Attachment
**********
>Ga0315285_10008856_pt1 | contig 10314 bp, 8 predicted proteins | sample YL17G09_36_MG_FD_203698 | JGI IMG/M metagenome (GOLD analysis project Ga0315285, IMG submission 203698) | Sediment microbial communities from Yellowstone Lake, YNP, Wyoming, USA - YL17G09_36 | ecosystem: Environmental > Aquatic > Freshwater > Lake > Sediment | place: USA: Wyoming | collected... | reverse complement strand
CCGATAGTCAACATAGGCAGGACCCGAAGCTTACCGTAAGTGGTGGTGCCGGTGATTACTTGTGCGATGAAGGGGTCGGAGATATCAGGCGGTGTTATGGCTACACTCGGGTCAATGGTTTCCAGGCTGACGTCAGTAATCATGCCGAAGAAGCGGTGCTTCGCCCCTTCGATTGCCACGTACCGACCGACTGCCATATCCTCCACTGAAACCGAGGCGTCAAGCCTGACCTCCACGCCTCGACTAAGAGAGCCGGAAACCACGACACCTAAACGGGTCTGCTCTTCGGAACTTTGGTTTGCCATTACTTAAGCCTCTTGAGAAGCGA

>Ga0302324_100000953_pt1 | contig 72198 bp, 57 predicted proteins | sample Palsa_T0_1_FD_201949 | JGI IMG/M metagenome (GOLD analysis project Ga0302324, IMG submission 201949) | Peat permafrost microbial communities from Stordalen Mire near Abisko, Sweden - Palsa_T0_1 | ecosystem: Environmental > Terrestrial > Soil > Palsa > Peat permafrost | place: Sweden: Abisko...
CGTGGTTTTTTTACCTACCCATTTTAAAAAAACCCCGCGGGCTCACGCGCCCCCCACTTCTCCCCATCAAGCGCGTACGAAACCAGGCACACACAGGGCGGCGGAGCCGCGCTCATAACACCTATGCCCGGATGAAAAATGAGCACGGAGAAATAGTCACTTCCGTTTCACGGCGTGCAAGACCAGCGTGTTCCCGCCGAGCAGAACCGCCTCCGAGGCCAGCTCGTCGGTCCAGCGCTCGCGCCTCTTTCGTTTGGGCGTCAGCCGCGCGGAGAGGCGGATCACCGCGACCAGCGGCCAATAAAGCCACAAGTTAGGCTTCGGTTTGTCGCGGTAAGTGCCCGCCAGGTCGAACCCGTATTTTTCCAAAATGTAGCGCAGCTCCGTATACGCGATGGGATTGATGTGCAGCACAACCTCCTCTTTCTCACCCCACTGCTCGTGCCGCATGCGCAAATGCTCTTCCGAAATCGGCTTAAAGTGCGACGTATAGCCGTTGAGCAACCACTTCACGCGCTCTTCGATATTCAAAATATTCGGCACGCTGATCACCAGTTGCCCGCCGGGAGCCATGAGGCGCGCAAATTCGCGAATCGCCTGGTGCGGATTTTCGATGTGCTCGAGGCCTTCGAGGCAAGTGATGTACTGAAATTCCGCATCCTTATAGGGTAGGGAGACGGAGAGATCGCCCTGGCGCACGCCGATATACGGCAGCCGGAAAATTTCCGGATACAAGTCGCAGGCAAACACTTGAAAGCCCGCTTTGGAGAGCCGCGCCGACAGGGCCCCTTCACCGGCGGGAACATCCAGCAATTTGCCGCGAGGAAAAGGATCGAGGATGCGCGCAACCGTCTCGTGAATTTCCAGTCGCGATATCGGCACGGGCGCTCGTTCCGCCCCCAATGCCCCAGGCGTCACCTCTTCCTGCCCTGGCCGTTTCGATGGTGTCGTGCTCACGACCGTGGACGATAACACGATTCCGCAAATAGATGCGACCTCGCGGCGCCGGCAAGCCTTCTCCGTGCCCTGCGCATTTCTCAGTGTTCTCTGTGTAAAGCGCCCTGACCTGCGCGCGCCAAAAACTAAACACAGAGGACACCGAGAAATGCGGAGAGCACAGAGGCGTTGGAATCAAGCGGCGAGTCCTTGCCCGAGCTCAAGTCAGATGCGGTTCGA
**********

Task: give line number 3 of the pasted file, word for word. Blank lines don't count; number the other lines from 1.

>Ga0302324_100000953_pt1 | contig 72198 bp, 57 predicted proteins | sample Palsa_T0_1_FD_201949 | JGI IMG/M metagenome (GOLD analysis project Ga0302324, IMG submission 201949) | Peat permafrost microbial communities from Stordalen Mire near Abisko, Sweden - Palsa_T0_1 | ecosystem: Environmental > Terrestrial > Soil > Palsa > Peat permafrost | place: Sweden: Abisko...